To add to the irony of the situation, a young Waaf (though not so very much younger than I) remarked to her companion: ‘She’s good, isn’t she? I wonder who she is. Mary Pickford or somebody.’

Yes—somebody, indeed.

Another 22-year-old cinephile (a jack-of-all-trades who served as an errand boy to a clerk and later an underground pit worker and G.P.O. employee) laments that his girlfriend ignores critical opinion and earnestly invokes cinema lecturer-spokesman Roger Manvell:

My girl friend is only eighteen years of age and to a large extent judges a good or bad film according to the facial attributes of the male stars … My girl states that she is really interested in films and expect [sic?] that she considers taking a film book each week and writing fan letters to be a practical sign of her interest. (It was whilst reading her film book that I learnt of your request) I recently bought two copies of the book Film by Roger Manvell, if her copy ever gets opened it will surprise me

As brief evidence of how film societies, Close-Up, Soviet films, and the like fit into Britons’ workaday lives, a handful of these accounts are invaluable. Others, though, are so tantalizing as to be cruel, such as one artist’s very protracted bit about the influence the now-lost Technicolor Gold Diggers of Broadway had on his design work. The 39-year-old secretary (female) whose quote opens this review recounts this:

I was four years old when I saw my first film. It was given in a tent at a Vicarage fete and to me its principal feature was a train. When a close-up was shewn of the engine, I piped: ‘I hope it doesn’t come out of the picture’ and was rather frightened, but only momentarily.

And then proceeds to write, like almost everyone else, about that season’s junk without setting down her unique historical insights in any greater detail!

Another entry, from a 20-year-old short-hand typist (female) shows great promise:

Only once have I seen an experimental film made in America. It was badly made and the story was piecey, but there was enthusiasm oozing through the lens of the camera.

What had the girl seen? A Maya Deren? The Last Moment? Geography of the Body?

The Seventh Victim was the title—I have yet to find out who the second victim was. This film was trying to break away from the usual run of mysteries, to bring its art to the man in the street and if they failed, it was through no fault of trying. Taking all defects into consideration, I admired the work put into it and the acting of the unknown young actors and actresses who had been given a chance to show what they could do. That chance means a great deal when you are striking out for yourself.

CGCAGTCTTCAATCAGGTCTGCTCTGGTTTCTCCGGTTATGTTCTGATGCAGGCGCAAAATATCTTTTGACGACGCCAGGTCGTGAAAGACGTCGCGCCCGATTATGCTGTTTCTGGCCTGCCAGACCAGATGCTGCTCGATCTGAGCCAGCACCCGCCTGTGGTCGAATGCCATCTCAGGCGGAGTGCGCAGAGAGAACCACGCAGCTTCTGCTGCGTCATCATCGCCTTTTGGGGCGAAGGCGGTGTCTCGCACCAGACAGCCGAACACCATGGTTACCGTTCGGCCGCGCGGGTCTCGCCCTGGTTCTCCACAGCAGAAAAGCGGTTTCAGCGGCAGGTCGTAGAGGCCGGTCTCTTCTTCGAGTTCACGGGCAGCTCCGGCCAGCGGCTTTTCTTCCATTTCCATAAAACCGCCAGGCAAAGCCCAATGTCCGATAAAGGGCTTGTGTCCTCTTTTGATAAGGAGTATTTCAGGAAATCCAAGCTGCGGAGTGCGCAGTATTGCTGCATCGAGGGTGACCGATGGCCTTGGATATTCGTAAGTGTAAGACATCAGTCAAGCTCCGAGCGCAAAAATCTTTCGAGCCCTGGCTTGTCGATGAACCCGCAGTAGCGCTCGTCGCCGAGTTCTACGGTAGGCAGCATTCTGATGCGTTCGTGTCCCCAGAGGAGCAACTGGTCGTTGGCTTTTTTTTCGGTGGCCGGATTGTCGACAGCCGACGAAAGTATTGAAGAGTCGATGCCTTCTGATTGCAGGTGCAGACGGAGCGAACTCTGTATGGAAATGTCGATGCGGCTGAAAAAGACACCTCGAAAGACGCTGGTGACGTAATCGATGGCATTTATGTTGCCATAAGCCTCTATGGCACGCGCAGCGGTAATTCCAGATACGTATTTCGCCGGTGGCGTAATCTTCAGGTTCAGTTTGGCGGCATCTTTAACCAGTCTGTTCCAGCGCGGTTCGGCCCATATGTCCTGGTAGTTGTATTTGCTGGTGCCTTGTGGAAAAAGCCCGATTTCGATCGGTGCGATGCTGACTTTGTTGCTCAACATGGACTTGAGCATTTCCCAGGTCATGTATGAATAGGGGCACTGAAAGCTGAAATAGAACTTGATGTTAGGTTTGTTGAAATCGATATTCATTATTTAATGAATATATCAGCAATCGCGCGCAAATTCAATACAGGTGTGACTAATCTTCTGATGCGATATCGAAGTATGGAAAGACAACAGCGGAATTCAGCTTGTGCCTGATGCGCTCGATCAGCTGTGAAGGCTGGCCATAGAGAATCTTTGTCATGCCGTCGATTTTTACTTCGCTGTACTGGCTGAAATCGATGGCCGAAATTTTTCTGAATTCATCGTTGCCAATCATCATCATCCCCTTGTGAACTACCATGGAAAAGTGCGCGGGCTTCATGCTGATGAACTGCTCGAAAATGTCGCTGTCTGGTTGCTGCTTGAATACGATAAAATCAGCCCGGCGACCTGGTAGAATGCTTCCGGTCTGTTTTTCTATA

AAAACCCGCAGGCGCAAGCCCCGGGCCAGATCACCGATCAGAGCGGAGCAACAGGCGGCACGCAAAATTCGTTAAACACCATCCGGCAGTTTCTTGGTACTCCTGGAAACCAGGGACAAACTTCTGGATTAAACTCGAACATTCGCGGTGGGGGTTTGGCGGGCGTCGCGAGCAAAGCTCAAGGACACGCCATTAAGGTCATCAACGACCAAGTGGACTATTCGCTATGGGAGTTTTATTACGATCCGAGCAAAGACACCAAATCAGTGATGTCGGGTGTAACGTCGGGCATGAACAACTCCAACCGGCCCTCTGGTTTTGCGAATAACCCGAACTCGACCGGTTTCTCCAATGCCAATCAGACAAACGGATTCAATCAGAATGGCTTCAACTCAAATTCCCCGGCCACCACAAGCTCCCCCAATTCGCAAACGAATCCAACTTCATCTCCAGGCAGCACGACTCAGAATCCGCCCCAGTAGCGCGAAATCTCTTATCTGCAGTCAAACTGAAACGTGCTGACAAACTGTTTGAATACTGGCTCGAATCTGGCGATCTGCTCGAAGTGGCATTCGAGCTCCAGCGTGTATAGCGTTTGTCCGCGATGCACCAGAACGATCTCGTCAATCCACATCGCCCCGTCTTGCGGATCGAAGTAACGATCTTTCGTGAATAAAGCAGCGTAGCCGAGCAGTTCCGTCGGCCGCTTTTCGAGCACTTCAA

This is a fascinating contribution to our understanding of both the Lewton unit and American avant-garde cinema of the 1940s. B-movies really were, as exhibitor Arthur Mayer (no relation) claimed in Hollywood Quarterly, formative, ‘experimental’ productions that brought innovation to the industry as a whole, whatever their ‘defects.’ And the films on Amos Vogel's Cinema 16 programs (and those of the dozens of film societies Vogel spawned) were promoted as off-market novelties with the emphasis on ingenuity as often as it was on provocation.

British Cinemas and their Audiences is short on such insights but long on elaborations of what it meant to go to the movies in 1945 in England. That’s more than we usually get.

•  •  • 
Have I ever fallen in love with my screen idol—what is love? I don’t know. My ‘favourite’ at the moment is Bing Crosby. He is my favourite actor, crooner, singer, comedian, radio artist, human being, everything. I think of him constantly: I wonder what his reactions are to certain news items; I try to imagine what he is doing at different times during the day; I plan various films for him, and think up ideas for his radio show. I wonder how his wife and kids are, and I wish I could meet him some day before he gets any older.
I listen to people’s conversation about him, read every news item about him, study the daily newspapers to see what he is broadcasting, and plan my day as far as possible not to interfere with my listening. When two programmes, which might possibly feature Bing, are broadcast simultaneously, on different wave-lengths, I wear out the dial on the radio switching from one programme to another, in case I should miss any ‘Bing’ time.
I worry over his publicity, note whether he gets top billing etc. I would rather hear Bing sing not too well, than hear anybody else sing superlatively. I enjoy a Crosby musical flop better than anybody else’s hit. I love the sound of his speaking voice.
When I read that Mr Crosby is standoffish to press-men I defend him; some call him lazy but I applaud his unwillingness to be pushed around. In the same way that Sinatra causes ‘teen-age ‘bobby-socks’ to swoon, so Bing produces a comparable limp when I hear him; relaxed and soothed. His voice makes me happy so that I smile and feel I want to laugh out loud. When I see Bing on the screen my heart thumps and I want desperately for everyone to like him.
– No. 2, 18-year-old female, no occupation.

21 September 2009

On Tod Slaughter

Some time ago I came to the conclusion that the cinephilia we find most familiar and legible—the Sirk auteurists and the Tarantino fanboys, the art house connoisseurs and the chick flick loyalists, the western buffs and silent scholars—are not necessarily those with the deepest roots. Time and again I have been impressed by the quite genuine commitment of the original cultists—the horror aficionados. I’m talking here about those who grew up watching Lugosi and Karloff on local television stations and remember these transmissions with undiminished affection. Nowhere will you find less careerism or pretense. In my experience those who propound the virtues of The Texas Chain Saw Massacre or I Spit on Your Grave are often exceedingly sweet and sincere.